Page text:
Subject: Re: Embrace and extend [was: Returns to service professionals]
From: "Stephen J. Turnbull" <turnbull@sk.tsukuba.ac.jp>
Date: Wed, 7 Jul 1999 13:52:15 +0900 (JST)

>>>>> "Crispin" == Crispin Cowan <crispin@cse.ogi.edu> writes:

    Crispin> "Stephen J. Turnbull" wrote:

    Crispin> You're ignoring the explicit
    Crispin> "embrace and extend" strategy that MS uses: take a
    Crispin> standard protocol, use it, and "extend" it with
    Crispin> proprietary features.

    >> No, I am not ignoring this.  I just don't think it matters
    >> much; otherwise other companies would use the strategy
    >> successfully, too.

    Crispin> But this strategy can only be successfully employed if
    Crispin> you are a market leader with a substantial majority
    Crispin> position.

In other words, it's marginal; you have to have the preexisting
dominance.  That's what I said.

    >> I simply do not believe they can get away with it indefinitely
    >> on that basis alone.

    Crispin> Certainly not on that basis alone.  It only works in
    Crispin> combination with other factors.  It is a strategy for
    Crispin> maintaining market dominance; it blows chunks for gaining
    Crispin> share in a fragmented market.

So what's your point?  All I can see you doing is echoing my points,
and _asserting_ that that proves my position is incorrect.

    >> This strategy is a Red Queen's race.  You must maintain
    >> technological leadership[1] or the fact that your product emits
    >> broken protocol will break _you_.

    Crispin> I think this is incorrect: you must maintain a dominant
    Crispin> market share, by whatever means, or else emitting broken
    Crispin> protocls will break you.  Microsoft has shown that
    Crispin> technological leadership is irrelevant :-)

Sigh.  Is shouting in footnotes allowed?

MSFT may not be at the bleeding or cutting edges, but clearly MSFT
technology is sufficient to the jobs that the market wants done,
whether they build, beg, bluster, buy, or borrow the technology.  In
the end others copy Microsoft (for the last few years).  Microsoft
leads the industry as a figurehead leads a ship (thanx, Robert
Townsend, _Up the Organization_).

If Microsoft fails in either of those factors, that market share will
slip, and fast.

If you want to post preferred definitions of "technology" or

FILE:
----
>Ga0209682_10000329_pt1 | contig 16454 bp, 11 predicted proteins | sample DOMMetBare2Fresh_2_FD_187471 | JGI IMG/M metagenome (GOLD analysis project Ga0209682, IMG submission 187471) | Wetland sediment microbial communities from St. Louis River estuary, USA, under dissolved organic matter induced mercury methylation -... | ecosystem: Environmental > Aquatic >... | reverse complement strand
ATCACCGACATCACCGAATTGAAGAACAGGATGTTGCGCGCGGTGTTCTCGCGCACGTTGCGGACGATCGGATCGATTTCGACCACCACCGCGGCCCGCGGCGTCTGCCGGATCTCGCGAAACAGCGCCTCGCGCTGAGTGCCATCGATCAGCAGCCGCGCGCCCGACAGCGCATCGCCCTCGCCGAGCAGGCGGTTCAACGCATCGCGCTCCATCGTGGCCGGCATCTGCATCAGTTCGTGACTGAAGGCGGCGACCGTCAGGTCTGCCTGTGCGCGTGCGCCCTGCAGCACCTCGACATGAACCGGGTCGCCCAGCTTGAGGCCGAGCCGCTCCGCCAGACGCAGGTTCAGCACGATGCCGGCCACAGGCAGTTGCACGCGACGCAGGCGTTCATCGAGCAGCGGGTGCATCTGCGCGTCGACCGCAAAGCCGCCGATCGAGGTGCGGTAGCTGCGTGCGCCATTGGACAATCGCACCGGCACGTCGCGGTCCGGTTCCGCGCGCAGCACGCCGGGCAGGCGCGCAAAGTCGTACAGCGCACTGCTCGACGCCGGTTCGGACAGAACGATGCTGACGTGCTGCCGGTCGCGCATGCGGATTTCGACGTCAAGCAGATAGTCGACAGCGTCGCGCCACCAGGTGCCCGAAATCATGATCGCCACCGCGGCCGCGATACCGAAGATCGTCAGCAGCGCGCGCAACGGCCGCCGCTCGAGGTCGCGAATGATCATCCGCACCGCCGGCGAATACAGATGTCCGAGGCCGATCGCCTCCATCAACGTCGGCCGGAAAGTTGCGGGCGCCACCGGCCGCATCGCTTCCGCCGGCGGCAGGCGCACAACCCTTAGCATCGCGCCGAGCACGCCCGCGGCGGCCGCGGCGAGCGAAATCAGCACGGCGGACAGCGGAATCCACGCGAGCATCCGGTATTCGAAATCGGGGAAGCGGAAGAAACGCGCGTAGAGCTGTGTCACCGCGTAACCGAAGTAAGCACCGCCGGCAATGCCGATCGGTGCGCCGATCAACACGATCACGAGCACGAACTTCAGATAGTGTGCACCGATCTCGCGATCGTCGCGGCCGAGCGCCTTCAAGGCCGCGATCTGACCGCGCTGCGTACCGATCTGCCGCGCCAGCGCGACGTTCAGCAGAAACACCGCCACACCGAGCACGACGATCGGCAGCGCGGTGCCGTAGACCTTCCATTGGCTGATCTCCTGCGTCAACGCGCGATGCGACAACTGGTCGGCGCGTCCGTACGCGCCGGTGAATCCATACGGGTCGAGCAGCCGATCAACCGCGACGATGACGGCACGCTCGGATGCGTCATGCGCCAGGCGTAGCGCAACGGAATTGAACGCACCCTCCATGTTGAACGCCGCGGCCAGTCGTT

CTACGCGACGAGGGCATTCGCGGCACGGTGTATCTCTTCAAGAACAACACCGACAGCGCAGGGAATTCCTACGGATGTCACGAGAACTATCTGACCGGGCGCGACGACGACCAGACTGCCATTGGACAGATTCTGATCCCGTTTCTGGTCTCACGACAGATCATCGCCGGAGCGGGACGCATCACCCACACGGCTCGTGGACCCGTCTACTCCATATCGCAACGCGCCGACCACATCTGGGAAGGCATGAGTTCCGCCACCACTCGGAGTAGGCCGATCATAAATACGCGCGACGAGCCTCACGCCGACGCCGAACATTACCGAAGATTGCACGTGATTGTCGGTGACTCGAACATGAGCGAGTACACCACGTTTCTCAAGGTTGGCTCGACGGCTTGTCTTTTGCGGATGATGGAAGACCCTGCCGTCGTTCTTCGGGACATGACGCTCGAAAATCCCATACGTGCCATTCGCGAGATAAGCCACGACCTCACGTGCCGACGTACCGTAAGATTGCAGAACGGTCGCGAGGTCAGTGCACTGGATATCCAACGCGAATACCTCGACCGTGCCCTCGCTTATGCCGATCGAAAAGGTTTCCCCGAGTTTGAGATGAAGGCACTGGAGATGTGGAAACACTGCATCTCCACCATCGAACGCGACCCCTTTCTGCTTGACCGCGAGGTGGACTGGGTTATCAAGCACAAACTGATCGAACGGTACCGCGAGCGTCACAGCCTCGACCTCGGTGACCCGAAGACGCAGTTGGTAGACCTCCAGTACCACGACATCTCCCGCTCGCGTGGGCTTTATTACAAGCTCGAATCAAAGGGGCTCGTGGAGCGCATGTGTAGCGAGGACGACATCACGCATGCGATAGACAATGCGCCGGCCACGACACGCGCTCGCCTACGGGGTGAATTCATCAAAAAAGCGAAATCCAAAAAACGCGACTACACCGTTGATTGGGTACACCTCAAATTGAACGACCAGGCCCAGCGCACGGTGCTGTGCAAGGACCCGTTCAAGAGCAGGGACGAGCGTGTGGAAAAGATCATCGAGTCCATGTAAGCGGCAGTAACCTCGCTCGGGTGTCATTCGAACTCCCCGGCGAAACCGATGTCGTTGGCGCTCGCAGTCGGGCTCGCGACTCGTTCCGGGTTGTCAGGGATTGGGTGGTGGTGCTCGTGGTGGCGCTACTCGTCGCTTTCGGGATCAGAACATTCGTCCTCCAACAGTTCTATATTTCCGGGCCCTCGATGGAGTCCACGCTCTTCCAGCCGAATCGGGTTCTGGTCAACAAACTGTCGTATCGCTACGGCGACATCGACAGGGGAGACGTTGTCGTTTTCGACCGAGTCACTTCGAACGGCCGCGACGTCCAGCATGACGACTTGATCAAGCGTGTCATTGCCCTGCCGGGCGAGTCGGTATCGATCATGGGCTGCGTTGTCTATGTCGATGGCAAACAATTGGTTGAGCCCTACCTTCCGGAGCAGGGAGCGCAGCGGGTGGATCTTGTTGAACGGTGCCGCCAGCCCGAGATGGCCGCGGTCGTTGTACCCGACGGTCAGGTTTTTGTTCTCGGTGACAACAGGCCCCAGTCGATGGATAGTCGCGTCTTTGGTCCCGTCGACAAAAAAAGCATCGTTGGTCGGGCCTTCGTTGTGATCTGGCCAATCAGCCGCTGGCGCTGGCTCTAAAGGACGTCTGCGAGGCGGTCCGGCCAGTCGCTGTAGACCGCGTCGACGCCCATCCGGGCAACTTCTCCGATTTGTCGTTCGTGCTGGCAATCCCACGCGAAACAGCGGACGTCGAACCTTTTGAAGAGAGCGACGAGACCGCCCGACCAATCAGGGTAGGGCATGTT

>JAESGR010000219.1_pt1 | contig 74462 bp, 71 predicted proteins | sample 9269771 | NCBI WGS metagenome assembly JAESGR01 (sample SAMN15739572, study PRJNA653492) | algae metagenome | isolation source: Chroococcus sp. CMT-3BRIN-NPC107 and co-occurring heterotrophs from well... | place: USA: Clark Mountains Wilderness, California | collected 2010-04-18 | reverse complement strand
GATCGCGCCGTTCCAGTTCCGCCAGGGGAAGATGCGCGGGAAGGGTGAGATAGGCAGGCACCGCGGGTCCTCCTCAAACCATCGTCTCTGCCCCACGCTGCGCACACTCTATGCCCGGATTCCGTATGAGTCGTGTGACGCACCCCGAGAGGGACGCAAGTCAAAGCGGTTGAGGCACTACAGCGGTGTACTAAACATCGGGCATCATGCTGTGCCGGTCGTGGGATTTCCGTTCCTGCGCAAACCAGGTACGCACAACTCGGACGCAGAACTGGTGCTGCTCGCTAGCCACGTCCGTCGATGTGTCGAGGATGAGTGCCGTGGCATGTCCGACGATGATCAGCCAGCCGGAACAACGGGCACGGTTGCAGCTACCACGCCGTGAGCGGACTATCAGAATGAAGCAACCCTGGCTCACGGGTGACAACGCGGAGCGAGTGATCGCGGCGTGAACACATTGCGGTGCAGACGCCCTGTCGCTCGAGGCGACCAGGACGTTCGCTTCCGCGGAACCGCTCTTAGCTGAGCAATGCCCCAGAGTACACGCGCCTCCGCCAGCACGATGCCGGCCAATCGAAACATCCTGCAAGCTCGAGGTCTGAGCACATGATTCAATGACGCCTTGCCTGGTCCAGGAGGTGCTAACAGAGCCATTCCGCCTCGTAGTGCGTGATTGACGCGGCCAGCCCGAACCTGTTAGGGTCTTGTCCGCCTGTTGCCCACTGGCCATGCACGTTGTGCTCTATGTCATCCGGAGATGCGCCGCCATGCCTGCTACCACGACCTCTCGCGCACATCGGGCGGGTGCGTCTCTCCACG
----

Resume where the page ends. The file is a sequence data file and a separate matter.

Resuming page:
"leadership," please do and I'll use those, and come up with other
terms for the concepts relevant to my argument.

    >> However, far more important than "improved" protocols, as far
    >> as I can see, is the ever-increasing integration of MS
    >> products, leveraging overwhelming dominance in one market into
    >> dominance in others.

    Crispin> That's clearly what all the shouting is about in the DOJ
    Crispin> case.  However, I agree with other posters here that the
    Crispin> file format wars may yet prove to be even more important
    Crispin> than the integration battle.

And will similarly be over fairly shortly (in human years, if not in
Web years).  Can't prove that, but I don't see any particular argument
for it giving MSFT a protracted advantage, either.

Even if consumers don't know or care about broken protocols, Word,
Excel, Outlook Express, and the like _don't matter_.  It's app-to-app
communication that is going to matter, and there open standards are
going to win hands down.  Eric Raymond points out (at every chance)
that 90% of the programming jobs are for software that will never be
sold in the market.  Sure, if MSFT does a bang-up job of making sure
that OLE always works as advertised (raaaaight), then you can live in
Visual Blather and depend on the library routines for data
interchange.  But if not, you want an open protocol with multiple
vendors, preferably with open source, so that you can fix the
inevitable upstream bugs.

Those application programmers are not going to standardize on Word
HTML, no matter how attractive the presentation in Word.  Well, some
of them will; the ones who sell form over substance anyway.  But with
current browser technology it's hard to see how massive improvements
in presentation technology can be made, so interapp interchange is
where the action will be.  And there you don't want to depend on
someone else's proprietary library routines if you can avoid it.  (You 
may use them, of course, for efficiency in development or use; but you 
want to have alternatives available so you can work around.)

If you can do 95% of whatever in conformant HTML/XML/SGML/CORBA/etc,
with some extensions that allow you to do the rest, then proprietary
formats are going to lose market share in those applications, unless
they can keep up with what the apps need.

    Crispin> The writing is on the wall for the win32 API.  The file
    Crispin> format wars are just warming up.

Don't bother buying asbestos clothing, and don't expect them to melt
ice.  IMHO, of course.

-- 
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